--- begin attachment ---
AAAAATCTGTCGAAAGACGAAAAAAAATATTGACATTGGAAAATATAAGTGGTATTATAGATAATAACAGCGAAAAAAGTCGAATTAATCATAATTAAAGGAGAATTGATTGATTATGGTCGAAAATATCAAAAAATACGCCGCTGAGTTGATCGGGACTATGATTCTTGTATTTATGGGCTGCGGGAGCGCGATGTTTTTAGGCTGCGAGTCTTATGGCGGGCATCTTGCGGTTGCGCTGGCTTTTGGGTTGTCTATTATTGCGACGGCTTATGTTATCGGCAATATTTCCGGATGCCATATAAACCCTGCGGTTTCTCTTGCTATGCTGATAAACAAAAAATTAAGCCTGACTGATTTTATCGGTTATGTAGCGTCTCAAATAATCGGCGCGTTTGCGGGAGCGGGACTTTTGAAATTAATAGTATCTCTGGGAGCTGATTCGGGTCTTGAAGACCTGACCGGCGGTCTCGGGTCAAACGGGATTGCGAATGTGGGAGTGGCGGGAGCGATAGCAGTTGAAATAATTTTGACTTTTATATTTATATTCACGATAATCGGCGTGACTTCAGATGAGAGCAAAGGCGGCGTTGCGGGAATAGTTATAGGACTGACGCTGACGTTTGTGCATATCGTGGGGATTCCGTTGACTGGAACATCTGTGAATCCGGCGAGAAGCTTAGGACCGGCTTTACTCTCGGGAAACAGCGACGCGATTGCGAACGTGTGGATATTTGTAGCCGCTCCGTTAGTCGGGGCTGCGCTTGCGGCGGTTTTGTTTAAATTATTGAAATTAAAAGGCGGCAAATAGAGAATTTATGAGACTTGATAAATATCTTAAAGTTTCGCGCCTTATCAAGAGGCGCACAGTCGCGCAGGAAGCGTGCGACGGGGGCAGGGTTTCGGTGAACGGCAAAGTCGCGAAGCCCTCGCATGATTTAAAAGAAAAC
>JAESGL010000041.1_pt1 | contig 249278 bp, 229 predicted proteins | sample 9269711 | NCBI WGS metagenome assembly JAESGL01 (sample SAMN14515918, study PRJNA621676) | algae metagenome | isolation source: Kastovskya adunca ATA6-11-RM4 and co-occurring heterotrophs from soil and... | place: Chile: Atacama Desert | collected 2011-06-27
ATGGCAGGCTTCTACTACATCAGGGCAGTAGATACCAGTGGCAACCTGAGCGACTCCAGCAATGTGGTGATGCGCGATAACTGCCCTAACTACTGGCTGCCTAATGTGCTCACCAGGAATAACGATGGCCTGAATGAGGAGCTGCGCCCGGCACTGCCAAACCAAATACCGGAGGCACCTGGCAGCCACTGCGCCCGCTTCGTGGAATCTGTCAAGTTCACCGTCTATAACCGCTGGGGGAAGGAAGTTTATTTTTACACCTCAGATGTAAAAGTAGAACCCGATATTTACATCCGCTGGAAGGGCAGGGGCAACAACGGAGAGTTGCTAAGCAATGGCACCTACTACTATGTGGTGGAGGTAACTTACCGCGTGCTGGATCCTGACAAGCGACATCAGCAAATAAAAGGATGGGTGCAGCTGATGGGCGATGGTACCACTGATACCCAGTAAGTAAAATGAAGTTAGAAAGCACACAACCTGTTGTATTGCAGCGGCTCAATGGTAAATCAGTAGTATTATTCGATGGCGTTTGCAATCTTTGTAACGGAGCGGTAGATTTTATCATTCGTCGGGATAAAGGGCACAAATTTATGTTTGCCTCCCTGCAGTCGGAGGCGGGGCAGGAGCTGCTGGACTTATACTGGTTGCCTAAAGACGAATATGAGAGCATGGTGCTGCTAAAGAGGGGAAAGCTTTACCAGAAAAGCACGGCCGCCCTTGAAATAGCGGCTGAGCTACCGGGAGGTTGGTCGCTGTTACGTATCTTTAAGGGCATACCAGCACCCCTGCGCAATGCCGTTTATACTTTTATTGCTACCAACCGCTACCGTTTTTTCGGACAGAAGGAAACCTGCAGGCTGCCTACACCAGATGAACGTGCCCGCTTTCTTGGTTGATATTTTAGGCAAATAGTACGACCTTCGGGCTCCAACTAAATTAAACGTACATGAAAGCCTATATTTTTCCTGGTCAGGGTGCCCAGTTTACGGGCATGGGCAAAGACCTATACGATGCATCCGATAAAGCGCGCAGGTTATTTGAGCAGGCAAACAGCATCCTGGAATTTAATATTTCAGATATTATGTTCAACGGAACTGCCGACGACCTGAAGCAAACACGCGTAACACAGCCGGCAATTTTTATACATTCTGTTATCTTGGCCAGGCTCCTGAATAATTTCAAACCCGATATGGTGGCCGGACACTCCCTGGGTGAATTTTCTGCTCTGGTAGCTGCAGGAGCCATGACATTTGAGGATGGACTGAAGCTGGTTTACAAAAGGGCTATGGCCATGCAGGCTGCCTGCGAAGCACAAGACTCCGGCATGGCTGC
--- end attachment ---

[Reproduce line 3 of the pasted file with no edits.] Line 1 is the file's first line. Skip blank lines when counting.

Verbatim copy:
ATGGCAGGCTTCTACTACATCAGGGCAGTAGATACCAGTGGCAACCTGAGCGACTCCAGCAATGTGGTGATGCGCGATAACTGCCCTAACTACTGGCTGCCTAATGTGCTCACCAGGAATAACGATGGCCTGAATGAGGAGCTGCGCCCGGCACTGCCAAACCAAATACCGGAGGCACCTGGCAGCCACTGCGCCCGCTTCGTGGAATCTGTCAAGTTCACCGTCTATAACCGCTGGGGGAAGGAAGTTTATTTTTACACCTCAGATGTAAAAGTAGAACCCGATATTTACATCCGCTGGAAGGGCAGGGGCAACAACGGAGAGTTGCTAAGCAATGGCACCTACTACTATGTGGTGGAGGTAACTTACCGCGTGCTGGATCCTGACAAGCGACATCAGCAAATAAAAGGATGGGTGCAGCTGATGGGCGATGGTACCACTGATACCCAGTAAGTAAAATGAAGTTAGAAAGCACACAACCTGTTGTATTGCAGCGGCTCAATGGTAAATCAGTAGTATTATTCGATGGCGTTTGCAATCTTTGTAACGGAGCGGTAGATTTTATCATTCGTCGGGATAAAGGGCACAAATTTATGTTTGCCTCCCTGCAGTCGGAGGCGGGGCAGGAGCTGCTGGACTTATACTGGTTGCCTAAAGACGAATATGAGAGCATGGTGCTGCTAAAGAGGGGAAAGCTTTACCAGAAAAGCACGGCCGCCCTTGAAATAGCGGCTGAGCTACCGGGAGGTTGGTCGCTGTTACGTATCTTTAAGGGCATACCAGCACCCCTGCGCAATGCCGTTTATACTTTTATTGCTACCAACCGCTACCGTTTTTTCGGACAGAAGGAAACCTGCAGGCTGCCTACACCAGATGAACGTGCCCGCTTTCTTGGTTGATATTTTAGGCAAATAGTACGACCTTCGGGCTCCAACTAAATTAAACGTACATGAAAGCCTATATTTTTCCTGGTCAGGGTGCCCAGTTTACGGGCATGGGCAAAGACCTATACGATGCATCCGATAAAGCGCGCAGGTTATTTGAGCAGGCAAACAGCATCCTGGAATTTAATATTTCAGATATTATGTTCAACGGAACTGCCGACGACCTGAAGCAAACACGCGTAACACAGCCGGCAATTTTTATACATTCTGTTATCTTGGCCAGGCTCCTGAATAATTTCAAACCCGATATGGTGGCCGGACACTCCCTGGGTGAATTTTCTGCTCTGGTAGCTGCAGGAGCCATGACATTTGAGGATGGACTGAAGCTGGTTTACAAAAGGGCTATGGCCATGCAGGCTGCCTGCGAAGCACAAGACTCCGGCATGGCTGC